The Trudeau government recently released its regulatory impact statement – including a cost/benefit analysis – explaining the plan to make Canada an all-electric-vehicle nation by 2035. James R. Coggins takes a deep dive into the document and finds it full of wishful thinking and sloppy logic. It also excludes many of the biggest costs consumers and taxpayers will face in the shift to electric cars and trucks. If the Liberals confronted the real costs and benefit of their policy, they’d have to admit that forcing Canadians to go electric will be as impractical as it is pricey. Those amazing and expensive electric pickup trucks? They won’t get you very far with a load in tow.
It’s hard not to like electric vehicles. Or rather, it is becoming hard to express open dislike of them. They’re green, clean, quiet, fast, subsidized – and “free” to operate. And if the Liberal government has its way, EVs will soon be the only cars you can buy. It’s all settled! But perhaps it shouldn’t be. James Coggins parts the curtain of EV virtue-signalling and poses some basic questions that should have been answered by now if Canada is to cruise smoothly into its battery-operated future. Car owners and families, brace yourselves for a severe jolt, for Coggins uncovers a yawning vacuum of answers regarding the very fundamentals of building, financing and powering Canada’s soon-to-proliferate EV fleet.
Time was that riding public transit was a tad déclassé, reserved for kids, little old ladies and people who hadn’t quite arrived, or never would. Songs like The Guess Who’s “Bus Rider” depicted its dreariness and repetitiveness. Nowadays, hopping the LRT or subway is cool, a virtuous act signalling environmental wokeness and “moving on” from the automobile. The riding experience, naturellement, needs to meet the steep expectations of current gens. And that doesn’t come cheap. James R. Coggins outlines the political game played by federal and municipal politicians that’s seeing tens of billions of dollars being shovelled into city coffers for lavish urban transit schemes, while country dwellers pay part of the freight and receive little but neglect and carbon taxes in return.
Promising to upend entire sectors of the economy with no costs or other downsides has become so habitual on the political left that it has almost faded to political background noise. But the costs are real – in few areas more so than “alternative”, “green” or “sustainable” energy. The Green Party’s claim to conjure up millions of jobs by driving down emissions is an instalment in this fantasy genre. James Coggins systematically dissects one aspect of the Green program – its plan to plaster millions of Canadian rooftops with solar panels – and finds it wanting.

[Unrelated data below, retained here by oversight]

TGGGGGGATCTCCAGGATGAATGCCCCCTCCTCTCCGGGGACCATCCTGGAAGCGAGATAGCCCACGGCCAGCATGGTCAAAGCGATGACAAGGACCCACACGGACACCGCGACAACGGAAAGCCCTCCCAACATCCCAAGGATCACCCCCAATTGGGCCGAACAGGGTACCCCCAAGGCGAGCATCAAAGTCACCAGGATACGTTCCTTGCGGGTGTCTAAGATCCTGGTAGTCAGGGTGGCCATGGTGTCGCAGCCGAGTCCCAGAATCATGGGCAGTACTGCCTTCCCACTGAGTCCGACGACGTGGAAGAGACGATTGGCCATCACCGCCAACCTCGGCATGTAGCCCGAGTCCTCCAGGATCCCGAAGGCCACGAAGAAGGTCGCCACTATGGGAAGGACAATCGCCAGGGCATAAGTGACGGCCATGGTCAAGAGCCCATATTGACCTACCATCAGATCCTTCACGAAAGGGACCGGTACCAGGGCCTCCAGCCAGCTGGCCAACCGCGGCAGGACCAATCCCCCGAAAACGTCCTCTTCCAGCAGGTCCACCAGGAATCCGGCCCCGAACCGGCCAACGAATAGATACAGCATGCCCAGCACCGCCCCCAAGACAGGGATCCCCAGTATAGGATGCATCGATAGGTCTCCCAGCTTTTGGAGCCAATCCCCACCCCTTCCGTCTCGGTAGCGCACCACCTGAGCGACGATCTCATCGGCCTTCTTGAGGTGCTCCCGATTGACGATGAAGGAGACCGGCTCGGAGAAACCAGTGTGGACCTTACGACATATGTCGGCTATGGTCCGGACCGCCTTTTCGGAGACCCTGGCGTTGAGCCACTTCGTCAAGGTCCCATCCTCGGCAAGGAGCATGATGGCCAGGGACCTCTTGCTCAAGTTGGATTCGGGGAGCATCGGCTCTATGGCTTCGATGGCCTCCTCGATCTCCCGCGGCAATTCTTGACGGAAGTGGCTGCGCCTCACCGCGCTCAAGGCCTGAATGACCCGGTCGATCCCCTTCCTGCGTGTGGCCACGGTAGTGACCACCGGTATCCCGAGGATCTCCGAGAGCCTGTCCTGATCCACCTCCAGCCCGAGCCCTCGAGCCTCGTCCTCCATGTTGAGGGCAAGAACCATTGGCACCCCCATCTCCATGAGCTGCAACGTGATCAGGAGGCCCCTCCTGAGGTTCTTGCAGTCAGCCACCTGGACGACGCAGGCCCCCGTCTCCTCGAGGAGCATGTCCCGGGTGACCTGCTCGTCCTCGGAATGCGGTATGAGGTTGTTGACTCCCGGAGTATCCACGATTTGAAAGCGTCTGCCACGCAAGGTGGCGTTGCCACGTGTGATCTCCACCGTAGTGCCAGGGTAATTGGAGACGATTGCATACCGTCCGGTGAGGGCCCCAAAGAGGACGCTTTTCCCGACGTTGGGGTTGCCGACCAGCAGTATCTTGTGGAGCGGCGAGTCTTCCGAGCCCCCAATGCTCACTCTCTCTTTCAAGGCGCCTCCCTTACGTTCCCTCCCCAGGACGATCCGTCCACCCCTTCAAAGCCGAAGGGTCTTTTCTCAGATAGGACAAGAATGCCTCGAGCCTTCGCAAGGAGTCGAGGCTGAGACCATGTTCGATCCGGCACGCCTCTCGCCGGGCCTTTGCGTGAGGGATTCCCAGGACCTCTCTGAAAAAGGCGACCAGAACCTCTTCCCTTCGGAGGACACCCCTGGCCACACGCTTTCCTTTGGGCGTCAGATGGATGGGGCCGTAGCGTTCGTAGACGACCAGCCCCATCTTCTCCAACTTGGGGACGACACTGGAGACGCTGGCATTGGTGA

Do you ever feel that “progressive” politics is mainly about denying basic realities? Cities are great economic engines, but their dynamism rests on a foundation of natural advantages that, writes James R. Coggins, we would be fools to ignore and self-destructive to deny. Vancouver’s left-leaning political establishment, however, seems hell-bent on constructing a utopia of parallel realities that, Coggins argues, spit in the eye of Vancouver’s economic drivers and, if not confronted, can only lead to a great city’s decline.
The National Women’s Hockey League earlier this week announced it is expanding into Toronto. Stephen Harper’s book, A Great Game: The Forgotten Leafs and the Rise of Professional Hockey, recounts the troubled relationship between Hogtown and pro hockey. For James. R. Coggins, the book’s undeclared subtext is that hockey (and Canada) wins when Toronto loses.
A Google search of “Justin Trudeau apology” produces over 600,000 hits. Since we published James Coggins’ story “Who Are Government Apologies Really For?” last fall, the prime minister has issued two more apologies for things other governments did; to the Inuit for Ottawa’s handling of tuberculosis in the mid-20th century; and to Indigenous alumni of residential schools in Newfoundland and Labrador. That raises his total to six, the most ever by a PM.
The City of Vancouver officially aspires to be “the greenest city in the world”. But if it could see beyond the tip of its upturned nose, it would realize that its transit and land-use policies are dumping its traffic and pollution problems on neighbouring cities and towns in the Fraser Valley. James Coggins, eyewitness to the environmental carnage wreaked by Vancouver’s selfish green virtuousness, reports.